Says BJP’s national policy on fishing and fishers released in 2012 recommended the same
Nearly 30 million people in India depend on fishing as a mainstay of their survival contributing 0.7 per cent of India’s GDP every year. Yet, as an offshoot of the Union Ministry of Agriculture, fisheries development and welfare got a paltry Rs 317 crore in 2013-14, most of which was spent on training and research with only Rs 8.4 crore allotted for welfare of fisher folk.
To address their many concerns—from special economic zones and power plants eating into the coast line to over fishing by mechanised trawlers—traditional and marginal fisher folk are now demanding a full fledged ministry of fisheries in the Union government. The demand was communicated to Rajnath Singh, president of the BJP, the party in the process of forming the next government at the Centre, by Dakshinbanga Matsyajibi Forum (DMF), a trade union of fishworkers from southern West Bengal. DMF is affiliated to National Fishworkers Forum (NFF), the apex body representing marginal fishers from across India.
“Almost every Indian state has a fisheries ministry, including smaller states like Manipur. The priority of the Union ministry of agriculture is the welfare and enhancement of farm sector while fisherfolk are always denied the welfare benefits,” says Debashis Shyamal, secretary of DMF and convenor of NFF’s youth platform, Yuva. “Debt relief packages are regularly announced for farmers but there are no such schemes for fishing communities. A separate ministry will address several problems faced by the marginal fishers, like destructive mechanised fishing and coastal sand mining. We also hope for a traditional fisher folk rights act in the lines of the Forest Rights Act,” adds Shyamal.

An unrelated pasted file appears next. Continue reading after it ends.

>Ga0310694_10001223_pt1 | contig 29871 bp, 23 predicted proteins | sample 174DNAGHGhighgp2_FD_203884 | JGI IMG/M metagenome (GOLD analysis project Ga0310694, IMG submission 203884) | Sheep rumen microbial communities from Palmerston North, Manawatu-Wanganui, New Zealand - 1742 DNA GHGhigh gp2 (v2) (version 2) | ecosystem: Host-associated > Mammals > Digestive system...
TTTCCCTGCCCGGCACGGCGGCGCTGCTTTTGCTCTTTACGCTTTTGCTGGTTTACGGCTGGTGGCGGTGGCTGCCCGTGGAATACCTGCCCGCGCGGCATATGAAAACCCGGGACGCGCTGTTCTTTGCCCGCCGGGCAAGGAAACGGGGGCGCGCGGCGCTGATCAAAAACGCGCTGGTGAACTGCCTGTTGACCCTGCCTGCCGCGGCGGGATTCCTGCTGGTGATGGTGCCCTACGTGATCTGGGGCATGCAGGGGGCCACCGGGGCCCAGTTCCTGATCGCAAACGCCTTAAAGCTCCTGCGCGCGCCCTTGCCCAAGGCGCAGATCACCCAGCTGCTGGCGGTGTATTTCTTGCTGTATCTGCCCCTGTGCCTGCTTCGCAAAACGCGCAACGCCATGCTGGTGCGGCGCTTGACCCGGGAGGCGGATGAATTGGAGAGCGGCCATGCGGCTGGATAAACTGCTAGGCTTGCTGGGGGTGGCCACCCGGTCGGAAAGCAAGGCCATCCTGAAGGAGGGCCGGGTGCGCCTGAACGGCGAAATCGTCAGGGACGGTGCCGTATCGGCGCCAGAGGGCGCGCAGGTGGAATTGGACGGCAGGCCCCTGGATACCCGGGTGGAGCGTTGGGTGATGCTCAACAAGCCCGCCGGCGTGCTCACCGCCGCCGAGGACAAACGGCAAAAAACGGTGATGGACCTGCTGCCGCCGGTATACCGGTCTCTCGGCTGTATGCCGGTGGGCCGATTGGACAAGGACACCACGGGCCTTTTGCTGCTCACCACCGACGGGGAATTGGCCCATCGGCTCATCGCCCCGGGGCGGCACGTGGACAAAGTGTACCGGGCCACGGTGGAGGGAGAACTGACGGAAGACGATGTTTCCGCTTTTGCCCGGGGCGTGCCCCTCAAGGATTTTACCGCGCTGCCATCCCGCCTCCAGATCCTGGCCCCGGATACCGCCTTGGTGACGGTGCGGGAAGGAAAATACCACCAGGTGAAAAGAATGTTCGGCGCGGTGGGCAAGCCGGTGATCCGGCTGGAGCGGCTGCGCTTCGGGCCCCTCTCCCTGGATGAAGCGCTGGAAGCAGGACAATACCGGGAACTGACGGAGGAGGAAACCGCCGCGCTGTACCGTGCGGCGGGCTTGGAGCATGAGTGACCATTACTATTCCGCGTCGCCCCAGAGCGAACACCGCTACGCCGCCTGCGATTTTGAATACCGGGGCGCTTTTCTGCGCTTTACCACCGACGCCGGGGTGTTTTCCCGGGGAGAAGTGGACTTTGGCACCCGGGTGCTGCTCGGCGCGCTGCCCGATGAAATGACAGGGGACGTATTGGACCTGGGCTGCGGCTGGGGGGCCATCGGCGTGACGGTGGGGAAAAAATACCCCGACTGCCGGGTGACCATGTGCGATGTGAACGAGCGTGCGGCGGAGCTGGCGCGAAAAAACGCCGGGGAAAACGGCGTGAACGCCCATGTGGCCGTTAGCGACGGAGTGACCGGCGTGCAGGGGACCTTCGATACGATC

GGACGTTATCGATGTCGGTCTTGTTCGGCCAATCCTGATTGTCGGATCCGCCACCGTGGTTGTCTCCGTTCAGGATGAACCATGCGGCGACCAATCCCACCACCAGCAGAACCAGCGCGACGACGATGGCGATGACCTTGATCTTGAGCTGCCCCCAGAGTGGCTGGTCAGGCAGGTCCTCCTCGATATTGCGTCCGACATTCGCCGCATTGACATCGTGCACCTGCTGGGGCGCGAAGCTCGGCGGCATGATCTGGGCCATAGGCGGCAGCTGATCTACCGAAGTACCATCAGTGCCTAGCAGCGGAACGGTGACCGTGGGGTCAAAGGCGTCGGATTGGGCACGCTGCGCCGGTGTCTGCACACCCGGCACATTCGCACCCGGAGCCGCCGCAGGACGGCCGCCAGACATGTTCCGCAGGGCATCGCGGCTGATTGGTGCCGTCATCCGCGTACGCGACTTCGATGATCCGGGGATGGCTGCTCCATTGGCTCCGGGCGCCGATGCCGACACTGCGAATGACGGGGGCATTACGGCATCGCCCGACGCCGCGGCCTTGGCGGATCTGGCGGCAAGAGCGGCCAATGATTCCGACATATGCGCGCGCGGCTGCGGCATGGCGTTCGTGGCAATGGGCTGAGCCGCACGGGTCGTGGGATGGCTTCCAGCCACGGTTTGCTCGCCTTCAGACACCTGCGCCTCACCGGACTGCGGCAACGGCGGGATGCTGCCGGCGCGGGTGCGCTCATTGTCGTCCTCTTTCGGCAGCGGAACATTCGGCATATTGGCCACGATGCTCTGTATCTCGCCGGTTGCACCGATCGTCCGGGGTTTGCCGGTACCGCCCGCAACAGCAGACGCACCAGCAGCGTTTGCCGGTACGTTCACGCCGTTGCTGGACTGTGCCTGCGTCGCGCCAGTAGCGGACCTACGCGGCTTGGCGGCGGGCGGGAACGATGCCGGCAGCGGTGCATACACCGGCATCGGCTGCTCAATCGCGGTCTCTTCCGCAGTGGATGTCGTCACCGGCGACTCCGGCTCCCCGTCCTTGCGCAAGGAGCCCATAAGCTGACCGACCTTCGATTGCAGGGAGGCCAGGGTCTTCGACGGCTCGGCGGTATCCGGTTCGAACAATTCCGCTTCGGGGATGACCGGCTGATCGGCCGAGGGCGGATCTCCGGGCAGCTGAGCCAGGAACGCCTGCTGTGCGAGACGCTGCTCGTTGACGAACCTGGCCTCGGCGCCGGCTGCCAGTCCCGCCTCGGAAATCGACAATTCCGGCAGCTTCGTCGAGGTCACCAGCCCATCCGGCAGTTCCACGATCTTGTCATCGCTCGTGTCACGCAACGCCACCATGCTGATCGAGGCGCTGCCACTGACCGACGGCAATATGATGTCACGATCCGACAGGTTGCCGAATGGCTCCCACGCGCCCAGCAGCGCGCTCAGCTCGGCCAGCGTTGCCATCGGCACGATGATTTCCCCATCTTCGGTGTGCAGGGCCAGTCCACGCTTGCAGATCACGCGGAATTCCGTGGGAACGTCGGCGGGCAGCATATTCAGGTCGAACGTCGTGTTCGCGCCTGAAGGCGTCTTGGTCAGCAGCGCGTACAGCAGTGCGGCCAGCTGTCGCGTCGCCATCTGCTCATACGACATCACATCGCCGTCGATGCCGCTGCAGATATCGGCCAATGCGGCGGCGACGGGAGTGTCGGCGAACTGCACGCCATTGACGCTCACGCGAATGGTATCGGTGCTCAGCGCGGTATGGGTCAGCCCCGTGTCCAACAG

Prior to the general elections 2014, NFF leaders had requested all political parties to include in the election manifestos their long standing demands like rehabilitating those killed in natural disasters, implementing the ban on coastal sand mining, financial assistance and strict legal action against violation of Coastal Regulation Zone notification.
BJP was the first political party to come out with a national fisheries policy favouring small and traditional fishing communities in 2012. The document released by then party president, Nitin Gadkari, highlighted the fact that around 60 per cent of the fisher families fall below poverty line.
BJP’s national policy notes that “traditional fishermen have been the victims of not only the neglect; rather policies designed by the governments in the name of the development of fisheries have actually been working against the fishing communities in general. Faced with deprivations of many kinds, including income disparities, poverty, hunger and malnutrition, ad-hocism and gaps in policy especially related to depletion of fishery resources, inadequate education and health infrastructure, rising sea level, destruction of mangroves, pollution, inadequate provisions for disaster management, encroachment on territorial waters, overfishing and un sustainability, land acquisition along the coast, existence of traditional fisheries communities is under severe threat. The absence of an integrated approach by different departments of government has contributed to the distress of the fishing communities.” (see policy, pdf)
The challenge for a separate ministry, however, remains in the current disposition of prime minister designate, Narendra Modi. The new government, it is widely believed, will be leaner and combine related departments to create “super ministries”. For instance, if the rural development ministry is merged with Panchayati Raj, as a recent report from the Economic Times suggests, it is unlike that Ministry of Agriculture will be split up.
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